IT security failure causes UK Revenue & Customs (HMRC) chairman to resign

Two weeks ago, I raised serious questions about IT governance in the UK at HM Revenue & Customs (HMRC). At that time, the agency lost a CD containing private information belonging to 15,000 people in the UK.

Two weeks ago, I raised serious questions about IT governance in the UK at HM Revenue & Customs (HMRC). At that time, the agency lost a CD containing private information belonging to 15,000 people in the UK. Today, the agency acknowledged a far worse situation: two computer discs, containing 25 million personal records, have also disappeared. These discs include the personal information for every family in the UK with a child under 16 years of age. As a result of this breach, HMRC Chairman, Paul Gray, has resigned.

The BBC offers details on this incident:

[Chancellor of the Exchequer Alistair Darling] told MPs: "Two password protected discs containing a full copy of HMRC's entire data in relation to the payment of child benefit was sent to the NAO, by HMRC's internal post system operated by the courier TNT.

The package was not recorded or registered. It appears the data has failed to reach the addressee in the NAO."

This situation is remarkably similar to the previous HMRC security breach, where yet another data CD was lost. In both cases, sensitive, unencrypted data was transmitted via ordinary courier, with no special precautions. What's truly remarkable is that the agency appears to have take no remedial security steps following the previous incident. It's also amazing the agency uses such an unreliable courier service.

According to Times Online, the agency has suffered numerous IT, administrative, and data security issues over the last few years:

October 2007. A laptop containing data on up to 2,000 people with investment ISAs is stolen. In Parliamentary answers Ministers reveal that 41 laptops were stolen from HMRC in the past 12 months

September 2007. A CD containing names, national insurance numbers, dates of birth and pension data of about 15,000 Standard Life customers goes missing. The data was lost en route from the Revenue office in Newcastle to the company's headquarters in Edinburgh

May 2007. HMRC forced to extend the self-assessment filing deadline to 28 May and mitigate penalties for late filing, after tax agents complain that the online serivce is so slow that the only way to file a return is at 4am or weekends

May 2007. Parliamentary Accounts Committee reports again on the tax credit system. Committee says £5.8 billion was overpaid to claimants in the first three years of the current tax credits scheme, due to administrative errors by HMRC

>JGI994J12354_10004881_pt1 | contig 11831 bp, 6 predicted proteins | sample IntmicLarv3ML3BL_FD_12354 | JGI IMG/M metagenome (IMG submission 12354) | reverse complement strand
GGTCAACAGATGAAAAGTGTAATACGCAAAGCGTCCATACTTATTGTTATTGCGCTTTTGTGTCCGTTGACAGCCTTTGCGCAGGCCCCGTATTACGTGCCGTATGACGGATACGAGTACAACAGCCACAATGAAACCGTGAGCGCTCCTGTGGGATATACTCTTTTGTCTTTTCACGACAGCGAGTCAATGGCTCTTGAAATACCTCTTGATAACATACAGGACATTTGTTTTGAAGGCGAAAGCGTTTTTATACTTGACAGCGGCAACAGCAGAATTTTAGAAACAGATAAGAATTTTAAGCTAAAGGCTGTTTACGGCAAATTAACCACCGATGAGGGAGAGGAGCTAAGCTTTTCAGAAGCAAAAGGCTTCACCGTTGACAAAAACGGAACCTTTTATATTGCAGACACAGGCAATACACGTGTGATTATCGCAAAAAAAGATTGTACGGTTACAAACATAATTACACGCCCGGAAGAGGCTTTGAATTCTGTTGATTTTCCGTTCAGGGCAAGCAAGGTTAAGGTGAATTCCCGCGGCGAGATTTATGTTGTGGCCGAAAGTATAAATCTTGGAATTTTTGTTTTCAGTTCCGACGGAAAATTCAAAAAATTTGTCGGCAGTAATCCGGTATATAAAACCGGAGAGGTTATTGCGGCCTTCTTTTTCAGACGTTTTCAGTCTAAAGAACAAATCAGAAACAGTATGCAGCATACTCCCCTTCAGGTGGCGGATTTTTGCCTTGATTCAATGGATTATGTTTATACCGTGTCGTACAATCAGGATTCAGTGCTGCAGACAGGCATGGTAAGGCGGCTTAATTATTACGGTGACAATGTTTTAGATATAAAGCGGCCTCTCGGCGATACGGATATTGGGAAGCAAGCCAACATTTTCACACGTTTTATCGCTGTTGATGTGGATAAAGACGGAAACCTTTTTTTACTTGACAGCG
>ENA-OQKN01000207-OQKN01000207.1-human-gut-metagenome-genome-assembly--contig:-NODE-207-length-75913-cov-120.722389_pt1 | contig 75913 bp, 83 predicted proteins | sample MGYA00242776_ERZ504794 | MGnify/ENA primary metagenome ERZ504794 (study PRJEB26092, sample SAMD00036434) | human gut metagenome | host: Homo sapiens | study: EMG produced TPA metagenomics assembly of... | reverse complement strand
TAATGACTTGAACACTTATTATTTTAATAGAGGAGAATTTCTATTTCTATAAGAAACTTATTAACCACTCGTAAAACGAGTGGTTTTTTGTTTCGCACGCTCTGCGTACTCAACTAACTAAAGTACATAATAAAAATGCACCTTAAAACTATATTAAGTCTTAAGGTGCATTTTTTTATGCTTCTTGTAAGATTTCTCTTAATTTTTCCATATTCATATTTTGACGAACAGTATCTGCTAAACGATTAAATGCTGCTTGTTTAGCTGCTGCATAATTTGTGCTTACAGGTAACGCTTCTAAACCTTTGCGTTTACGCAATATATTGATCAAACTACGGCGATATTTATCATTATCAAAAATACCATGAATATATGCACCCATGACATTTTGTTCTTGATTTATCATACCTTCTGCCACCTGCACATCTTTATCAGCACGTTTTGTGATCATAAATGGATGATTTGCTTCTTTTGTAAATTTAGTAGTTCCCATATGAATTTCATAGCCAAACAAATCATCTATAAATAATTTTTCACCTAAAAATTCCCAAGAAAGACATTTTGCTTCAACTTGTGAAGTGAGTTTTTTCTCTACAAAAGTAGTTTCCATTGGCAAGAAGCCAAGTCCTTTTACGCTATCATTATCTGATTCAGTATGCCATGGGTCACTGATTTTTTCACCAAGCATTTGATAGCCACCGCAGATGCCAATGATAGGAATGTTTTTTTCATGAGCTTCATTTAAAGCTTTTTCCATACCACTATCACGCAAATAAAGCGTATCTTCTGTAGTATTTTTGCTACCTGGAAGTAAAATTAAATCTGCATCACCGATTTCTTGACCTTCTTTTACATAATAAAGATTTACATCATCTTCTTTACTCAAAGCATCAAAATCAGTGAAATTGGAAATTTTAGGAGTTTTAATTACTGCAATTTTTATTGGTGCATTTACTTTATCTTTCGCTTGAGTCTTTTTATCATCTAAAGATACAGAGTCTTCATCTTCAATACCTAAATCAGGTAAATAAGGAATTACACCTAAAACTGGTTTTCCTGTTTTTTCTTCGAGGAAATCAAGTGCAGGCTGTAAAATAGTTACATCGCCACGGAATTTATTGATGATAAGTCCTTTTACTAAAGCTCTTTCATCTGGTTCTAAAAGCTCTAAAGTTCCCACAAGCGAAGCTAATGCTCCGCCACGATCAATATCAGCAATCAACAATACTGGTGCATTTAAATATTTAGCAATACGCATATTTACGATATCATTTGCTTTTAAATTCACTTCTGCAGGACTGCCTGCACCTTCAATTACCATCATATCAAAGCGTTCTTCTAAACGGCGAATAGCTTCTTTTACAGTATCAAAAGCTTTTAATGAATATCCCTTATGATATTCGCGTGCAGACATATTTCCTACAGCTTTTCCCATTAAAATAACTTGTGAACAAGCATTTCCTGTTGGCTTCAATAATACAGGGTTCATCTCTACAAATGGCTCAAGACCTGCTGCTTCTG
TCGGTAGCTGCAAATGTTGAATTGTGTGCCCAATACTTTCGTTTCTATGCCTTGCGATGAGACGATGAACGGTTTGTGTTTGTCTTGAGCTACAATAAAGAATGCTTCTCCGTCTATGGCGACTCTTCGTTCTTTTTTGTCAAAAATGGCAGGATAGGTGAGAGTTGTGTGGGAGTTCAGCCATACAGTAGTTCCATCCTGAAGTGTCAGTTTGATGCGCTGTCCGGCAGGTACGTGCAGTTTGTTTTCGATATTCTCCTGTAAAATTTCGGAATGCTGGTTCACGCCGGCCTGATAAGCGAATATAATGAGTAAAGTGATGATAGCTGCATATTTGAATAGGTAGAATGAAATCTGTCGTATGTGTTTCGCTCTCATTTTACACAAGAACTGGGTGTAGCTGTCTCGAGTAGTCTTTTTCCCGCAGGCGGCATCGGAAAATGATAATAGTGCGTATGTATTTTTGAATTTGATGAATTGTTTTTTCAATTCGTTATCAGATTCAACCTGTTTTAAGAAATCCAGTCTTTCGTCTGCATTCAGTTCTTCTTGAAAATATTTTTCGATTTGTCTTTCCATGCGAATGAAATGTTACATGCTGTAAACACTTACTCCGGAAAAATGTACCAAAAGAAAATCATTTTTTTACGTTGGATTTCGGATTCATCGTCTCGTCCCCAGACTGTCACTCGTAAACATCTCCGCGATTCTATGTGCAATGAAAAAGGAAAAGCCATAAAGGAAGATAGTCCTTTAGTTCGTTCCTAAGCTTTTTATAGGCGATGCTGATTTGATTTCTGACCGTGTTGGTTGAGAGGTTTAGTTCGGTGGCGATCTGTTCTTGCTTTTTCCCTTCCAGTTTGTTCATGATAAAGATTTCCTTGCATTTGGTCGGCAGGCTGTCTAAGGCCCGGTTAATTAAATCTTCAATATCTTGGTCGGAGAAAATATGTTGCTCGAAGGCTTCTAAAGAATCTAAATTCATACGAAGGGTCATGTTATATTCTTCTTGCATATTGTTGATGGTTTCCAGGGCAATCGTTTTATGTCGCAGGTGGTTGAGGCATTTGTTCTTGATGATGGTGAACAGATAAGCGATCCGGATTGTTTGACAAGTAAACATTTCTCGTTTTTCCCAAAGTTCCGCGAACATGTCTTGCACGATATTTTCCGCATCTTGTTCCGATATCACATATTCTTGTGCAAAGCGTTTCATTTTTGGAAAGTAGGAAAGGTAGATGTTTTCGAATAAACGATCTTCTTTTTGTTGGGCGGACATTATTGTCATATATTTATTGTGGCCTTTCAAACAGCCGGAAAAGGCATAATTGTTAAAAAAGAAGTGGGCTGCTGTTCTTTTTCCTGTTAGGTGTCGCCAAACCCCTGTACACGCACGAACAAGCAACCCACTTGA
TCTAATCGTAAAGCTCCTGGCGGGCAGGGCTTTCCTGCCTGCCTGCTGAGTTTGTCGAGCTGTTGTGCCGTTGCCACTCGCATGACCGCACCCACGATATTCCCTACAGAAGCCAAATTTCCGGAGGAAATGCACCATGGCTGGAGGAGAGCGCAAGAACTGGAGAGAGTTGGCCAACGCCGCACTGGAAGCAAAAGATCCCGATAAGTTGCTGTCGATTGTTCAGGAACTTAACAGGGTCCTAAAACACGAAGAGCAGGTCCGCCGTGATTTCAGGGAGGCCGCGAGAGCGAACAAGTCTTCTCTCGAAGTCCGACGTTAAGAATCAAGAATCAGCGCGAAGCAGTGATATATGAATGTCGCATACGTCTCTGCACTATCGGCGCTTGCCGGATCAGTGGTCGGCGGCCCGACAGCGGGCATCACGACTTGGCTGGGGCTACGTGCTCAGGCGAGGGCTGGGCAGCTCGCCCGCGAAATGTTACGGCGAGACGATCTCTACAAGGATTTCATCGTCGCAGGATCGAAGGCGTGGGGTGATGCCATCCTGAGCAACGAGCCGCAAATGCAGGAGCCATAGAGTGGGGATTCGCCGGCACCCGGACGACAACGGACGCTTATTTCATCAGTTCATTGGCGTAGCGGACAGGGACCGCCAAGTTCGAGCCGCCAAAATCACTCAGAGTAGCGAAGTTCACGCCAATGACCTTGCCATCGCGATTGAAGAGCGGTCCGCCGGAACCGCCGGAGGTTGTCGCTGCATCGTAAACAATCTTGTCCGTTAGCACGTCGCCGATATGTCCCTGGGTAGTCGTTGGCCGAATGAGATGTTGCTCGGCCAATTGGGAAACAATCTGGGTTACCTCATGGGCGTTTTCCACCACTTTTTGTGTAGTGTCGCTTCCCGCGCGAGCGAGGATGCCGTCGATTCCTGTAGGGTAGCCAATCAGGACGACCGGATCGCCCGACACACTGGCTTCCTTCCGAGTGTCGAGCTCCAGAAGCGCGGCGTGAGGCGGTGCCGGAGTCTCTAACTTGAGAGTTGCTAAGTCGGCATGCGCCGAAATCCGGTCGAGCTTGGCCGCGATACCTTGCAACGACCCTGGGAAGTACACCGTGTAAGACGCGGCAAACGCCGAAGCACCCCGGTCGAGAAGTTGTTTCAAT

December 2006. A National Audit Office report indicates that 5.7 million taxpayers may not be paying the right amount of tax because they are using the wrong tax code. HMRC estimates are that taxpayers have overpaid around £500 million via PAYE, and that £1 billion of tax may have been underpaid

January 2006. HMRC apologises to 10,000 firms after fining them at least £400 each by mistake because of a basic flaw in the design of automatic systems that issue penalty notices

May 2002. Ten months after its launch, the Inland Revenue's self-assessment online tax returns service suffers a major security breach when taxpayers filing their tax return online were able to view each others' personal information.

It's highly unusual for a senior official to resign over an IT process and controls issue. However, in this case, the public outcry was particularly severe, most likely because the data breach affects so many people across every sector of UK society. Fellow Enterprise Irregular, Dennis Howlett, describes the outpouring of anger:

While the government has been quick to quell fears over identity theft and possible impact on personal bank accounts, public confidence has been shattered.

The BBC opened up a comments section on its site and within 2 hours had received over 1,500 comments, as shown from the snapshot I took a few moments ago. Nearly all berated the government which it blames for presiding over a litany of IT failures.

Why do so many government IT projects fail? Too often, there's a disconnect between the source of funding and the obligation for responsibility and control. In this case, as reported by the BBC, the "chancellor blamed mistakes by junior officials at HMRC, who he said ignored security procedures." Some low-level guy didn't do what he was supposed to. Well, what about the last time, and the time before that? That's why the chairman resigned.

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